The past few months have seen the economic bloc continue to grow and establish a new global power balance. Subsequently, through a myriad of factors, it is undeniable that BRICS has all but eliminated US influence in the global south. A development that has opened the door to the undeniable growth of the alliance.
Yet, the elimination of American influence was not solely a victory for the BRICS collective. Alternatively, it was the development of decades worth of resentment toward the ideals of the United States. More importantly, it was the culmination of the status quo that has long affected the region negatively.
The BRICS Movement
In recent statements, South African Ambassador Anil Sooklal discussed the state of the BRICS bloc. Specifically, addressing opposition to the collective. Interestingly, he stated, “BRICS is not a group of countries that is in opposition to any particular grouping.”
Additionally, Sooklal told Newsweek about the group’s desire. Noting the bloc’s hope “of reforming the global governance architecture, to make it more inclusive, more equitable, and more just and fair, which many of us continue to feel that it’s not.”
That sentiment is what has driven the expected growth of the BRICS bloc over the last several months. Indeed, it is what has driven more than 20 countries to submit their membership requests to join the bloc ahead of its annual summit. Subsequently, the opposite of ideology is how BRICS has all but eliminated the US influence on the global south.
“We see an erosion of the global multilateral architecture,” Sooklal added. “Unilateral measures, unilateral sanctions becoming the norm of the day, an uneven global architecture, and countries wanting to have a greater say in terms of how the new evolving global order pans out.”
Conclusively, Sooklal noted these factors as attracting “countries from the global south who increasingly want to identify with the BRICS group.” Additionally, noting, “the attractiveness of BRIS is that it articulates the challenges that countries from the Global South continue to face in a very unequal world. A world that vastly changed over the last 80 years since the founding of the U.N. System.”
Alternatively, the Secretary General of the India-China Economic and Cultural Council, Mohammed Aqib, adds another interesting aspect. Specifically, he told Newsweek that it is less about the potential that makes the bloc attractive. Instead, it is an ultimate goal.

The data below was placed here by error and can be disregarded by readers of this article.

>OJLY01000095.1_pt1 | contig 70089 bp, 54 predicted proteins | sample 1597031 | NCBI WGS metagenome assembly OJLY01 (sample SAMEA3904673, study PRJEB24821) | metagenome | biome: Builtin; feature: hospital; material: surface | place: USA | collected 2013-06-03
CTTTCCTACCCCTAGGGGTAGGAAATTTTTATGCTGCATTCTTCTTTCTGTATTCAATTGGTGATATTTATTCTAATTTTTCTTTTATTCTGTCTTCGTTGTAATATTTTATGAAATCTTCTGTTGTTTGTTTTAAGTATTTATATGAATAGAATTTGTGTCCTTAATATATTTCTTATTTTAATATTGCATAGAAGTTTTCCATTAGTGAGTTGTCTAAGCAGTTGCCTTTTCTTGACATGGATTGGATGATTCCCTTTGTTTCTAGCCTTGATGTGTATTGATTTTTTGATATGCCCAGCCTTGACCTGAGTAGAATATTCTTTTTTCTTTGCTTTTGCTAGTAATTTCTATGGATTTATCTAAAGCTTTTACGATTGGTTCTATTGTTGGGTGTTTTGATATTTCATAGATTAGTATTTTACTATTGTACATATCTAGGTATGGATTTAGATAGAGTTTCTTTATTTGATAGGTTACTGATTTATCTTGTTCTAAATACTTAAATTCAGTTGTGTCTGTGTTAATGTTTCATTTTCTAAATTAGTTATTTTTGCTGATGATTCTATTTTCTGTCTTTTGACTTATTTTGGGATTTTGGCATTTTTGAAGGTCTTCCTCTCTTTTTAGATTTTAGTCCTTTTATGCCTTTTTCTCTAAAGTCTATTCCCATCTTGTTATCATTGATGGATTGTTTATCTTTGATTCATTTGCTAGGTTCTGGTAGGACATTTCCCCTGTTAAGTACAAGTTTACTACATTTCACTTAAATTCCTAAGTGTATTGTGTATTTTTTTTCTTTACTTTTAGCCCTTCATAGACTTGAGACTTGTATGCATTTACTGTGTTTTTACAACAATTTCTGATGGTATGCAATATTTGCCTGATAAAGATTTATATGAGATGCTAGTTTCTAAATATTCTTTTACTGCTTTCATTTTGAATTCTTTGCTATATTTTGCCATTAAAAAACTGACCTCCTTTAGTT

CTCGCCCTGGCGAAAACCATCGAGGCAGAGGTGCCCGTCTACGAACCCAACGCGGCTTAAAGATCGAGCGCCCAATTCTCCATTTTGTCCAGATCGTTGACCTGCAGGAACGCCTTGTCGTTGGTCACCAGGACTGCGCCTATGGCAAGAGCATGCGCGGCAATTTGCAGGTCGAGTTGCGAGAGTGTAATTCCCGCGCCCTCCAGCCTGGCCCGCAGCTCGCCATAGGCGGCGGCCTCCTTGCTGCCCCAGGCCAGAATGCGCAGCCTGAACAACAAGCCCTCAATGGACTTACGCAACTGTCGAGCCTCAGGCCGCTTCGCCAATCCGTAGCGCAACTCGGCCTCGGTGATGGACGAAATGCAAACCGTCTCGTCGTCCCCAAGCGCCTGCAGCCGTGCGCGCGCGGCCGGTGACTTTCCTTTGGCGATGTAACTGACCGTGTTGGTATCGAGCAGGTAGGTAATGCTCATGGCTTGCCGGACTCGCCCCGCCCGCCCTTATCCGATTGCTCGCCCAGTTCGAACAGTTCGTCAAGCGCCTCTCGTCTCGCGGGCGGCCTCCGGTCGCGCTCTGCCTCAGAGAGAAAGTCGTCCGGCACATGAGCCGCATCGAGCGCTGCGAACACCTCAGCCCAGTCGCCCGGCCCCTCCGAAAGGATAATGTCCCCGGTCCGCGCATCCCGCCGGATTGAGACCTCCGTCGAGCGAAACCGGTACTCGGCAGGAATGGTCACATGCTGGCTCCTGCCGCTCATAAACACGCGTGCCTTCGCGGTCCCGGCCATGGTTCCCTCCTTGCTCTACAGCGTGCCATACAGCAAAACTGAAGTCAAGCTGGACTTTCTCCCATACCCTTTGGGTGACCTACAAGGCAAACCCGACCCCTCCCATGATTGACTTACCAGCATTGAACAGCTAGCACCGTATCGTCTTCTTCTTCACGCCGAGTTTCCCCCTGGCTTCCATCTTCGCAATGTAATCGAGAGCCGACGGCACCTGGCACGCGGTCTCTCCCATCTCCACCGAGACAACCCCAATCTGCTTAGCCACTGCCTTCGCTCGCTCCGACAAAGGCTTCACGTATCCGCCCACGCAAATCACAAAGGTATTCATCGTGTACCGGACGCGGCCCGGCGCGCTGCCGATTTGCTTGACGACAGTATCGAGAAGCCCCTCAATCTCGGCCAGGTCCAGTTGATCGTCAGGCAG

“It is the quest for multilateralism stand breaking the hegemony of the West which is driving countries to join BRICS.”
The US Role
Indeed, the growth of BRICS and the elimination of US influence on the Global South are byproducts of efforts from countries like Russia, India, and China. However, it is also a byproduct of decades worth of actions taken by the United States.
Amid the battle for international influence, Saqib stated that “the USA is turning BRICS into a geopolitical tool to contain China, coercing, coaxing, and threatening countries to somehow fail BRICS.” Subsequently, this perspective has driven the growth of the BRICS. As many have observed its potential, they have first observed what its potential means for Western dominance.
That kind of perspective only grew with the Western sanctions placed on Russia. Specifically, this set out to once again weaponize the global finance sector. It saw the United States and its allies tell countries who they could do business with, by limiting access to the currency they controlled.
Thus, the quest for greater de-dollarization took hold. Saqib noted, “De-dollarization will save countries from currency terrorism or sanctions and also offer fair terms of trade and influence of the West.”
Interestingly, these actions are an effort to create a multipolar order. Moreover, they have created an opportunity for nations that have long felt under the heel of the West, to stand shoulder to shoulder. This quest for an equal playing field is led by the actions of Russia and China, driven by the US itself.
The upcoming BRICS summit will surely allow discussion of potential expansion and an alternative currency. It will feature more than 20 nations discussing their potential entry. And it will be another indication that the BRICS countries have driven US influence from the global south entirely. Yet, the US certainly has a part to play in that.